We also see the impact in the research coming from our Haas faculty. A new study co-authored by Associate Professor Amir Kermani identifies the deeply structural reasons why Blacks and Latinos profit less from homeownership than whites; two studies by Assistant Professor Drew Jacoby-Senghor and PhD student Derek Brown found that people inadvertently signal prejudice in the language they choose, and that members of the majority misperceive even “win-win” diversity policies as harming them. A study co-authored by Assistant Professor Conrad Miller showed that racial profiling in traffic stops not only causes harm, but makes police less effective.
As I reflect on the legacy of this month, I think of the significant impact and imprint made by those who influenced my personal and academic journey
We all gain from those who boldly name their experiences of exclusion and marginalization. We owe much to those who propose pathways toward liberation and empowerment, recognizing our collective responsibility and mutual benefit as we progress toward equality.
Right now, we are seeing why Black History Month continues to be necessary to our collective learning and understanding. From the challenges to voting rights to the calls to restrict schools from teaching about our nation’s racial past, we are constantly reminded of the words of Fannie Lou Hamer, “Nobody’s free until everybody’s free.” Contributions by leaders, inventors, and cultural icons across a variety of industries continue to be overlooked, omitted from our typical education and public discourse and, at times, vilified. On the first day of this Black History Month, at least 13 historically Black colleges and universities reported bomb threats.
From the challenges to voting rights to the calls to restrict schools from teaching about our nation’s racial past, we are constantly reminded of the words of Fannie Lou Hamer, “Nobody’s free until everybody’s free.”
As you make time to reflect on this heritage month, you will find that the Black community has not only shaped U.S. history and culture, but also global movements. Regardless of your personal identity, my hope for you is that you will find the points of connection in your own journey.
Throughout the month, we encourage you to engage in your own self-directed learning or take advantage of the offerings by Haas students and staff, the Cal Black Alumni Association, and campus to honor the month. The Black Staff Faculty Organization, in partnership with the Haas DEI team, will be co-sponsoring virtual tours of the Black History 101 Mobile Museum throughout the month, with a special lecture planned February 14 from museum curator Dr. Khalid el-Hakim on “The 5th Element of Hip Hop: Using Artifacts to Teach Black History.” Click here to register.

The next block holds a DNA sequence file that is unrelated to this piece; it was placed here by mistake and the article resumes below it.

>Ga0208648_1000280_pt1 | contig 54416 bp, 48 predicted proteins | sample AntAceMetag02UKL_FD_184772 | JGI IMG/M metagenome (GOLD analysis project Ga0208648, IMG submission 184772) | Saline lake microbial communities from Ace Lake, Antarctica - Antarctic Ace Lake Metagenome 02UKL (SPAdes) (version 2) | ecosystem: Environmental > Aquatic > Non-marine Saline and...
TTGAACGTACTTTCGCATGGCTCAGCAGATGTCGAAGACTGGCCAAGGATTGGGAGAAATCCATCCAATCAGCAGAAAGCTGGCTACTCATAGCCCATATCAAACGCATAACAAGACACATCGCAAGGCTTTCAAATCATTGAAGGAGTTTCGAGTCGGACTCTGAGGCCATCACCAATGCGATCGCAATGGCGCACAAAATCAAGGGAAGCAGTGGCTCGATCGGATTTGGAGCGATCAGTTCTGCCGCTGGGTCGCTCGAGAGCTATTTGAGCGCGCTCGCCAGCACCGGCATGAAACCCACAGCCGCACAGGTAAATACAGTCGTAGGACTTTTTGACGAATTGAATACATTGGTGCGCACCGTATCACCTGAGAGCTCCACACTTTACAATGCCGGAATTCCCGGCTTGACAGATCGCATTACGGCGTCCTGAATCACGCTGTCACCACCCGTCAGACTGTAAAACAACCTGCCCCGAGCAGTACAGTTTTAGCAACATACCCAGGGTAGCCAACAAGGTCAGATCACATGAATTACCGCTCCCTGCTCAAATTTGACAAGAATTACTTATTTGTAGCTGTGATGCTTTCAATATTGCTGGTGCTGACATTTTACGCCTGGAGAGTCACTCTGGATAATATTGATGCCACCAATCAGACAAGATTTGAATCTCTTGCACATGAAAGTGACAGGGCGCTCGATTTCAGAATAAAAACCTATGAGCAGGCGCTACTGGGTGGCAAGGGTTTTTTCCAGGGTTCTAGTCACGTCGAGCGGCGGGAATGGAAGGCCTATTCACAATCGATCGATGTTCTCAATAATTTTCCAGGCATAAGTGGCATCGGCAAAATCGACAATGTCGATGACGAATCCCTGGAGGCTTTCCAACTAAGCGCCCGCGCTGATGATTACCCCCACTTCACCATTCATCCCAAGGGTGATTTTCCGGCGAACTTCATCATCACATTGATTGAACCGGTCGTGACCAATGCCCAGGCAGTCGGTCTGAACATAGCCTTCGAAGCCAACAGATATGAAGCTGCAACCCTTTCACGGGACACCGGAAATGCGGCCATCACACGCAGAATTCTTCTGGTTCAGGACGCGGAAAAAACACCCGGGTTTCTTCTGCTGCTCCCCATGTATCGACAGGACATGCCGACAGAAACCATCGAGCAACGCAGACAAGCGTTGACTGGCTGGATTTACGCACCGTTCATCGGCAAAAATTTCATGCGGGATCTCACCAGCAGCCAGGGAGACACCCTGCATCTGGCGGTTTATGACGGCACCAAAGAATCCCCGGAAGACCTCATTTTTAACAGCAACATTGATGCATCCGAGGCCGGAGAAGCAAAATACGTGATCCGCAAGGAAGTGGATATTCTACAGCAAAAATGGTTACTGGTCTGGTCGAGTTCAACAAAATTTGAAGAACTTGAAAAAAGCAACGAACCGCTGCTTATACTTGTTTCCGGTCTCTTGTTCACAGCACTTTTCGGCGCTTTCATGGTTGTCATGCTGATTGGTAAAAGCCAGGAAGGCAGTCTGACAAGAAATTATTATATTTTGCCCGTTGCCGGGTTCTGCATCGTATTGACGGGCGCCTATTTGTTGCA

For the Black community, this month creates an opportunity to feel seen and celebrated, and to come together in joy to restore health and wellness, the theme of Black History Month this year. In her message to campus, Dania Matos, UC Berkeley’s Vice Chancellor for Equity & Inclusion, underscored the value of the Fannie Lou Hamer Black Resource Center as a space for community building. One of the center’s offerings is The Well, “where Black folx come to heal,” along with other programming to serve you throughout the year. Here’s to Black History Month, and to Black Futures!
Higher employment scores and starting salaries for the March 2021 graduates were key factors in this ranking.
Quantnet bases 55% of its ranking on employment outcomes, including employment rate at graduation (10%), employment rate three months after graduation (15%), average starting salary and sign-on bonus (20%), and an employer survey score (10%). Student selectivity accounts for 25% of the ranking, and a peer assessment score for 20% of the ranking.
Find a full report at Quantnet.com. In comparison, the Berkeley Haas MFE continues to rank #1 in TFE (The Financial Engineer) Times.
Junaid Lughmani, MBA 23, found himself torn between two worlds last week, trying to stay focused on MBA orientation as he grappled with heart-wrenching sadness over the Taliban takeover of Afghanistan.
Lughmani, a first-generation American of Pashtun origin, worked as an interpreter in Afghanistan from 2009 to 2011. He served as a liaison between the U.S. and Afghan governments, conducting interrogations and gathering intelligence on the Taliban and al-Qaeda. Three years later, he returned with the U.S. Army Infantry Rifle Platoon, leading multiple combat missions.